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Article
Publication date: 4 November 2014

Nicole L. Gullekson, Rodger Griffeth, Jeffrey B. Vancouver, Christine T. Kovner and Debra Cohen

Human resource management (HRM) practices are implemented to improve outcomes, such as reducing turnover, absenteeism, and improving performance. Using social exchange…

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Abstract

Purpose

Human resource management (HRM) practices are implemented to improve outcomes, such as reducing turnover, absenteeism, and improving performance. Using social exchange theory (SET), the purpose of this paper is to examine one HRM practice that has received less attention by researchers: employer-sponsored childcare assistance programs.

Design/methodology/approach

Study 1 – a field study compared three groups of hospital employees’ (n=148) attitudes and behaviors using MANCOVA/ANOVA over two time periods. Study 2 – using a field study, on-site and voucher childcare assistance programs were evaluated in terms of the cost to the organization and the relationship to attitudinal variables.

Findings

Study 1 – results indicated that employee performance was higher and absenteeism lower for employees using the on-site childcare center than employees using an off-site center or with no children. Although the attitudinal results did not align with hypotheses, they were not inconsistent with SET. Study 2 – results indicate that childcare assistance programs may be a beneficial HRM practice for organizations to implement.

Research limitations/implications

One limitation of Study 1 is the small sample size. Future research should continue to examine how employee benefits like childcare programs affect employees, as well as examine how such benefits differentially employees who value and do not value the benefits. In Study 2, although the authors randomly selected the sample of on-site and voucher programs, the health care facilities self-selected themselves to participate in the program and selected the type of childcare program, a potential source of bias. Future research should examine childcare assistance programs and their impact on work-family balance and strain-based conflict in a wider variety of samples.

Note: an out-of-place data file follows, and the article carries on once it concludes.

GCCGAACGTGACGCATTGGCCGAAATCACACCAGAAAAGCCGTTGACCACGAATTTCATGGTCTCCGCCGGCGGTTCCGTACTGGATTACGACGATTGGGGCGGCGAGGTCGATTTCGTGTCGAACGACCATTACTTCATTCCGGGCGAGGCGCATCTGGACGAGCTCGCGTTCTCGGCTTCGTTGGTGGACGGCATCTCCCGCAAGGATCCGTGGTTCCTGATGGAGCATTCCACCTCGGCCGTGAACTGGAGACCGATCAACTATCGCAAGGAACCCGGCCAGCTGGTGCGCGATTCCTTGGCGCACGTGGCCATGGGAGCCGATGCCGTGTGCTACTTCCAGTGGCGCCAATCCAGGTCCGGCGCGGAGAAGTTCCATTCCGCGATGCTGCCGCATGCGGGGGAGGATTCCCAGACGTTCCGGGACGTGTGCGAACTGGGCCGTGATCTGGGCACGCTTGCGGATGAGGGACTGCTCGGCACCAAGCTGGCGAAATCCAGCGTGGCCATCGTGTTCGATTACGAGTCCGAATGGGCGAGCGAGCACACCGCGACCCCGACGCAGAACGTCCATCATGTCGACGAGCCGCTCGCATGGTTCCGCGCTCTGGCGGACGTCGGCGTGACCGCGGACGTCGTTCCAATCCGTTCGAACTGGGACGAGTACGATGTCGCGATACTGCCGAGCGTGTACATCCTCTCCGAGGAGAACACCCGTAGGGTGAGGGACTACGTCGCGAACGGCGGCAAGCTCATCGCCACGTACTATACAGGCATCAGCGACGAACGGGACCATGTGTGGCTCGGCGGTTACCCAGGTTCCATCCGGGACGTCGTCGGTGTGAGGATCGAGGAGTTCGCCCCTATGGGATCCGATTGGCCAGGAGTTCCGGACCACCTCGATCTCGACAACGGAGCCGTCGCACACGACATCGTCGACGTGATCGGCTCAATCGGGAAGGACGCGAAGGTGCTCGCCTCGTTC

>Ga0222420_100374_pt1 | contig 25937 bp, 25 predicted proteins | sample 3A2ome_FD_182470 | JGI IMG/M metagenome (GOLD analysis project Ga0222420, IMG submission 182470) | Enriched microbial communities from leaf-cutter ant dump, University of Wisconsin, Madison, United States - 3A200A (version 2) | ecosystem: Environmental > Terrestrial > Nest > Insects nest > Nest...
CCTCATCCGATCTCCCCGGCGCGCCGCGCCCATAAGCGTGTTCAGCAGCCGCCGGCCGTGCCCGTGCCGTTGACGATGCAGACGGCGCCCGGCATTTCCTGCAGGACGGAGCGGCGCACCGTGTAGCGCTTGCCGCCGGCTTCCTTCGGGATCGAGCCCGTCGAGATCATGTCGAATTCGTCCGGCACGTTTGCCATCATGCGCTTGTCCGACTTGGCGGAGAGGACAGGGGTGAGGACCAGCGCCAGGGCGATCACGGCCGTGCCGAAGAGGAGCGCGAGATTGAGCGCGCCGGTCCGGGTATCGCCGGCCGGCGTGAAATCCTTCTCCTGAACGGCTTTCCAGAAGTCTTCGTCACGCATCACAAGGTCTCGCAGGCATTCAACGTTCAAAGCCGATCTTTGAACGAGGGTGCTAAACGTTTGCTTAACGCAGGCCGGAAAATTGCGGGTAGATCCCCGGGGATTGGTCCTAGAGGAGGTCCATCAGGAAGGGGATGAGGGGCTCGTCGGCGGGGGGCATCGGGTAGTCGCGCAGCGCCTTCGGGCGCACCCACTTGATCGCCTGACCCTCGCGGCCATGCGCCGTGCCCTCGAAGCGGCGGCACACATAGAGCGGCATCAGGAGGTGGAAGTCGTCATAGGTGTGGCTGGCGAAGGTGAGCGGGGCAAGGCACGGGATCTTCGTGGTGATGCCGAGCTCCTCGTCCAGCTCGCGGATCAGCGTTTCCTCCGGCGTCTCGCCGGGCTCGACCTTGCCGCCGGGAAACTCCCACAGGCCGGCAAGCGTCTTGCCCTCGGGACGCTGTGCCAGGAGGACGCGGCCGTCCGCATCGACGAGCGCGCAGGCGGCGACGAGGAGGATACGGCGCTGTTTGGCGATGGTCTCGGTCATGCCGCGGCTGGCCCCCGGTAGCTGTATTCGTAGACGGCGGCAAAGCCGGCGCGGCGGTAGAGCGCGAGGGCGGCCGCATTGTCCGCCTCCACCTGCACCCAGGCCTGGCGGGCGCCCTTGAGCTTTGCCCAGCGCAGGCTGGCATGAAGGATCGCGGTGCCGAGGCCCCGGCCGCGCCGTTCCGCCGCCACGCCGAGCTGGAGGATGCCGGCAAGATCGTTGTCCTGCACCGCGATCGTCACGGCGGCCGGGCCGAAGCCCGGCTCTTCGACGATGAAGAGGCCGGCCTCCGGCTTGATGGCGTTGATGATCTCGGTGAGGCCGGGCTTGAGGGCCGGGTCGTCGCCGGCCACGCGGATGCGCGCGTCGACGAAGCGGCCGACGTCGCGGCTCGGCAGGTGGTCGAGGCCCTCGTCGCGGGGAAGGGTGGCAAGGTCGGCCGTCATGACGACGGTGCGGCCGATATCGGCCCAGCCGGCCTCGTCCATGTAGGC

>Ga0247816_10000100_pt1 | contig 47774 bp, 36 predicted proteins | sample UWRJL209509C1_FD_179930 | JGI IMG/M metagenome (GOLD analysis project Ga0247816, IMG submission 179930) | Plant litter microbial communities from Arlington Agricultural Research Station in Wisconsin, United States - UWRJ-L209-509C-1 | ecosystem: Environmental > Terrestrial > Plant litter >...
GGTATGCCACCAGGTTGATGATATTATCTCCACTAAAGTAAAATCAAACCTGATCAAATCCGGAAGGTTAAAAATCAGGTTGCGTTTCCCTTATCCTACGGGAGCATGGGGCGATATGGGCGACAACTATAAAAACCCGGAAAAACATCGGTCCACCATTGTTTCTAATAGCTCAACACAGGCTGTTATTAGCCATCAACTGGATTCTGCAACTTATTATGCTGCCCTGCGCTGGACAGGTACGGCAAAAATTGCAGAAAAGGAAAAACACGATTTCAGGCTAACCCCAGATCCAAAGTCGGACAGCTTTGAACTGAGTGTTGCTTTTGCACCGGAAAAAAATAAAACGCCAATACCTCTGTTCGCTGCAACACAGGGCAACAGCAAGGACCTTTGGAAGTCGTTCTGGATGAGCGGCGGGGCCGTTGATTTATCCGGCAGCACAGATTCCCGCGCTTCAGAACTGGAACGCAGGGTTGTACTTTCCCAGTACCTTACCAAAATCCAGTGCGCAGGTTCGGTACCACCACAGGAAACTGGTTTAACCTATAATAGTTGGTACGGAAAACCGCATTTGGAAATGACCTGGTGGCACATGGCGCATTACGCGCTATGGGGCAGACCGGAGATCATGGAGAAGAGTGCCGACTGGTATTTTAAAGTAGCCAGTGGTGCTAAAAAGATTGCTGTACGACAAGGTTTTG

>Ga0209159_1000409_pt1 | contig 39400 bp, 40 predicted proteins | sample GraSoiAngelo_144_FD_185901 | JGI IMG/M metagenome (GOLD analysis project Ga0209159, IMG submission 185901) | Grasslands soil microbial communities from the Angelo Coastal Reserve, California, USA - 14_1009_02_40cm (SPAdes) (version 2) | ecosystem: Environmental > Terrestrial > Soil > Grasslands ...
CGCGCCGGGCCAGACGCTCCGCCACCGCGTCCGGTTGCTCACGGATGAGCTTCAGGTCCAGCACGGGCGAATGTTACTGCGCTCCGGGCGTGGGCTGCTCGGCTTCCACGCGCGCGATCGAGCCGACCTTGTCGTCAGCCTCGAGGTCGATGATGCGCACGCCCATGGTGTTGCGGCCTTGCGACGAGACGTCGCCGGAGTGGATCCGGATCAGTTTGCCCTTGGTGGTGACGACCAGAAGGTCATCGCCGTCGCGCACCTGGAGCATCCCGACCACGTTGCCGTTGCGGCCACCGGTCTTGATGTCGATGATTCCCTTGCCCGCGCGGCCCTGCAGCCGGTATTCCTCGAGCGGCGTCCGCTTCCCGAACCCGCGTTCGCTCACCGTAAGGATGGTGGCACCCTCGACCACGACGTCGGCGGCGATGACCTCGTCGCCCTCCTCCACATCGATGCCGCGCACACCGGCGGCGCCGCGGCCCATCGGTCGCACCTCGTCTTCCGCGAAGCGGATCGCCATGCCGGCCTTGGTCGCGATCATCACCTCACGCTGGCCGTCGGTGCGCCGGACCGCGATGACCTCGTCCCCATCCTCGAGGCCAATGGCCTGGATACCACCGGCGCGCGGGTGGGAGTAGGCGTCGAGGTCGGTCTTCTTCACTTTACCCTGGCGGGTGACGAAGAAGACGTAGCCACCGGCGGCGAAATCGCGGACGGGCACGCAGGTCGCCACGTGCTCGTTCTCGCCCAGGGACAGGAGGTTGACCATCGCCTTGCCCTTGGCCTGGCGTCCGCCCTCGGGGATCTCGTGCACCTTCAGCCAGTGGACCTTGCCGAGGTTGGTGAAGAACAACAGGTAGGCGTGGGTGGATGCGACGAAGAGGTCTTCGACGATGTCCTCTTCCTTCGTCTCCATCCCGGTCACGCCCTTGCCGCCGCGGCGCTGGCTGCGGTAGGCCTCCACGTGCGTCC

Practical implications

Implications for research and practice: Both studies offer researchers a “next step” in the evaluation of childcare assistance research. Additionally, these studies are of practical value to administrators/researchers in organizations who may be considering vouchers or on-site programs as they relate such programs to organizational outcomes.

Originality/value

The first study is one of the few studies on this topic to use a field design with two time points and with multiple behaviors and attitudes. The second study provides a descriptive comparison of two types of childcare assistance programs, a comparison made by few studies to date.

Details

Journal of Managerial Psychology, vol. 29 no. 8
Type: Research Article
ISSN: 0268-3946

Keywords

Content available

Abstract

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Women in Management Review, vol. 20 no. 8
Type: Research Article
ISSN: 0964-9425

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Book part
Publication date: 8 April 2021

Debra Orr

Abstract

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Team for Change: A Practitioner's Guide to Implementing Change in the Modern Workplace
Type: Book
ISBN: 978-1-80043-017-4

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Article
Publication date: 30 November 2020

Genevieve Johnsson, Michelle Lincoln, Anita C. Bundy, Debra Costley and Kim Bulkeley

The rollout of individualised disability funding in Australia resulted in an increased demand for services for people with a disability, particularly support for the high…

Abstract

Purpose

The rollout of individualised disability funding in Australia resulted in an increased demand for services for people with a disability, particularly support for the high percentage of Australians with autism spectrum disorder. Continuing professional development is one way to grow and maintain a skilled workforce; however, face-to-face opportunities can be limited in remote areas of Australia. Technology may provide a low-cost and widely accessible platform for providing education and support for staff in these areas.

Design/methodology/approach

The current study evaluated a novel webinar training and individual online support program for 36 allied health, education and community support staff. Data were collected via a survey on changes in perceived “knowledge and skills” and “confidence” in supporting children with autism, as well as mode of participation, and accessibility of the program.

Findings

Participants reported a significant increase in their “knowledge and skills” and “confidence”, in working with children with autism. This increase was positively related to the number of webinars the participants accessed. The mode of webinar access was predominantly via watching recordings of webinars (asynchronous learning). Synchronous learning via individual online sessions was accessed by a small number of participants, mostly allied health professionals. Workload and scheduling were identified as barriers to engaging in the program. The technology platform was found to be accessible and acceptable.

Originality/value

A predominantly asynchronous mode of delivery was successful, thereby increasing program access and flexibility for remote staff. Technology was not a barrier to accessing the program regardless of remoteness or job role.

Details

Health Education, vol. ahead-of-print no. ahead-of-print